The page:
Of course, if a girl from a non-Jewish family decides she wants to join the Jewish people, well, what's stopping her? But we don't push that sort of thing, because, first of all, we're not out to push our thing on others. You can be a righteous non-Jew and be loved by G-d, so why should we push you down a path you weren't born into? You may well resent it later on -- as often happens -- and that doesn't make for a good marriage. And, secondly, some people become Jewish just for the sake of marriage, and then once they're married, the whole thing is dropped. Which means we have to be a little scrutinous about accepting converts, to be sure they're doing this because they truly want to.

I hope this explains things a little for you. If you still can't swallow it, please write me back.

I wish you all the wonderful things your life has in store, not one should go missing.


Rabbi Tzvi Freeman, a senior editor at Chabad.org, also heads our Ask The Rabbi team. He is the author of Bringing Heaven Down to Earth. To subscribe to regular updates of Rabbi Freeman's writing, visit Freeman Files subscription.
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Discussion (543)
November 17, 2014
to here are my two cents
I do not see why it is insulting it does not imply we are better in fact Jews cannot cook the food without a Rabbi supervising and let me ask you this if we stopped doing all the little things that makes us "Jewish" keeping the Sabbath, eating kosher, marrying other Jews then what would happen to the Jews in a 100 years? There would be no Jews this is not because of a superiority complex this is because G-d told us A and B its survival for us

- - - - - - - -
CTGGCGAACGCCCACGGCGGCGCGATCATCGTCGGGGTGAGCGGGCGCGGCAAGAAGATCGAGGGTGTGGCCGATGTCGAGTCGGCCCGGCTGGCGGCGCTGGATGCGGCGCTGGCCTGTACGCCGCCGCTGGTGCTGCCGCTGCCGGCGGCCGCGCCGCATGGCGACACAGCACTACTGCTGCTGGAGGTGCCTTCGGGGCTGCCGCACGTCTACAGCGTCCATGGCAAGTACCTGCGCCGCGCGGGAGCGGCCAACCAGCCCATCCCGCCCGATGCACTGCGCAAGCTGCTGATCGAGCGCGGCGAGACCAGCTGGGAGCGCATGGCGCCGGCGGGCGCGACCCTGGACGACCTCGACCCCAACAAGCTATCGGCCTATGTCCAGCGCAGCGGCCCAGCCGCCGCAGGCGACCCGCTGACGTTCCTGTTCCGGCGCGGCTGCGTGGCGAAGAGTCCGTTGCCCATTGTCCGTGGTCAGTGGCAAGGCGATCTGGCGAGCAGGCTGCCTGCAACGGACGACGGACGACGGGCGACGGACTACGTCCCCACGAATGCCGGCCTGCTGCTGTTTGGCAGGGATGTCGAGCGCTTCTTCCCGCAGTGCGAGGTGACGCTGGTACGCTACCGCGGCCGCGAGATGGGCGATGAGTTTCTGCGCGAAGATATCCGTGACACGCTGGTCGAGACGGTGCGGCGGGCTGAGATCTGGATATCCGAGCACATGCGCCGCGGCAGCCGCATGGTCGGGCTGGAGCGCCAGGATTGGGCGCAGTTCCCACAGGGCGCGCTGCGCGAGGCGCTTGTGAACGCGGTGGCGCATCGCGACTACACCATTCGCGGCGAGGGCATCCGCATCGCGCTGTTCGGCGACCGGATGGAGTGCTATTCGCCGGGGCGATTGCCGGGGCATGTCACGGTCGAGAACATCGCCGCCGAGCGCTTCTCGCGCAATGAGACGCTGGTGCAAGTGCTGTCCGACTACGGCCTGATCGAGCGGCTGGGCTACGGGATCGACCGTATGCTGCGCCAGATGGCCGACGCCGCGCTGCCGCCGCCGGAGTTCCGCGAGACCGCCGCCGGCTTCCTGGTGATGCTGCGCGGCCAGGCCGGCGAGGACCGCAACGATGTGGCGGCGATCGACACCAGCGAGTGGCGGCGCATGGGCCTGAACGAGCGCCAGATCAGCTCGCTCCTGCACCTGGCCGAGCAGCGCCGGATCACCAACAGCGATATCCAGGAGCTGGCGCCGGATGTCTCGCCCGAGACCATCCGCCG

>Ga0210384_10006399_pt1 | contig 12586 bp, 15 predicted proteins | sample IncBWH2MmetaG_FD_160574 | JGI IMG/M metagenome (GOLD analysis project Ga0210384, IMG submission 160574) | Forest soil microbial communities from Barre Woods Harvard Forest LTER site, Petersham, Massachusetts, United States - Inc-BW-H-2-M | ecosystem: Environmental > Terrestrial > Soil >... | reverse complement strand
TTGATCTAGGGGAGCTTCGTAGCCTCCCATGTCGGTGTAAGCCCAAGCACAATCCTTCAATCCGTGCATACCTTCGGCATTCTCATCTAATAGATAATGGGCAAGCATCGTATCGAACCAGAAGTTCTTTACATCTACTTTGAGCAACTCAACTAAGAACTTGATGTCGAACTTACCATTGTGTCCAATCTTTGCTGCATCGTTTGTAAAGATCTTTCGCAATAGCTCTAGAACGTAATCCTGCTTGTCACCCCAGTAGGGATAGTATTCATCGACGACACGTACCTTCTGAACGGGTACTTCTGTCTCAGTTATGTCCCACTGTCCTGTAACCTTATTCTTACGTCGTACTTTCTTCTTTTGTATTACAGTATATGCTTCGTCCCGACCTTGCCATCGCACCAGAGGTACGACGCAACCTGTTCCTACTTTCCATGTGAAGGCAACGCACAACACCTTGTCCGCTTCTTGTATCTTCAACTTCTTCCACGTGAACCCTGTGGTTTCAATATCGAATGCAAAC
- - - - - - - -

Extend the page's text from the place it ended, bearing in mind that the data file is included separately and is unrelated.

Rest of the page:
Joe
Launceston
November 13, 2014
Gd wants Jews to preserve a Torah lifestyle. "two cents" is right--if you do not become Jewish, you are not living a Torah lifestyle and Jews cannot eat at your table. But I know Jews who keep kosher and they do eat at the homes of gentiles. This is accomplished by bringing the food with them them.

In addition, gentiles can eat at Jewish homes. So we can all eat together. We can love each other.

But if there are to be Torah observant people, going forward, it IS needful for them to be brought up in Torah-observant families.

It is difficult to keep Torah, and as "two cents" points out, it is even more difficult for those who are not brought up keeping Torah.

"Two cents" only underscores why children need to be brought up Jewish in order for Torah observance to continue. Obviously, a Torah observant home requires both parents to observe Torah. Otherwise it just gets too confusing.
Holly
Indianapolis
October 25, 2014
Here are my two cents
As a Gentile, please let me add my feelings. I have read through the multiple responses to this thread, and I want to add my feelings. Marriage aside, many laws are hurtful emotionally and help to maintain a schism between Jewish people and others in their communities and an interfaith marriage can deepen this rift. As an example, let's look at dietary/kosher restrictions. A Gentile might want to include Jewish friends and family members in a meal, research dietary law, proper utensils, keeping them separate, etc. Then we find that (borrowing or renting aside), these cooking implements need be immersed in a mikvah by a Jew. Well and good, that is fine. I want my guests to be comfortable and welcome. Then it becomes "Certain foods which were completely cooked by a non-Jew (bishul akum) may not be eaten, even if the foods are kosher and are cooked in kosher utensils." Jewish people may light the oven, though, and that is fine.Do you not see how that can be construed as insulting?
It hurts me in friendship
October 23, 2014
Sean, this is not true about "most" or even "many" European Jews.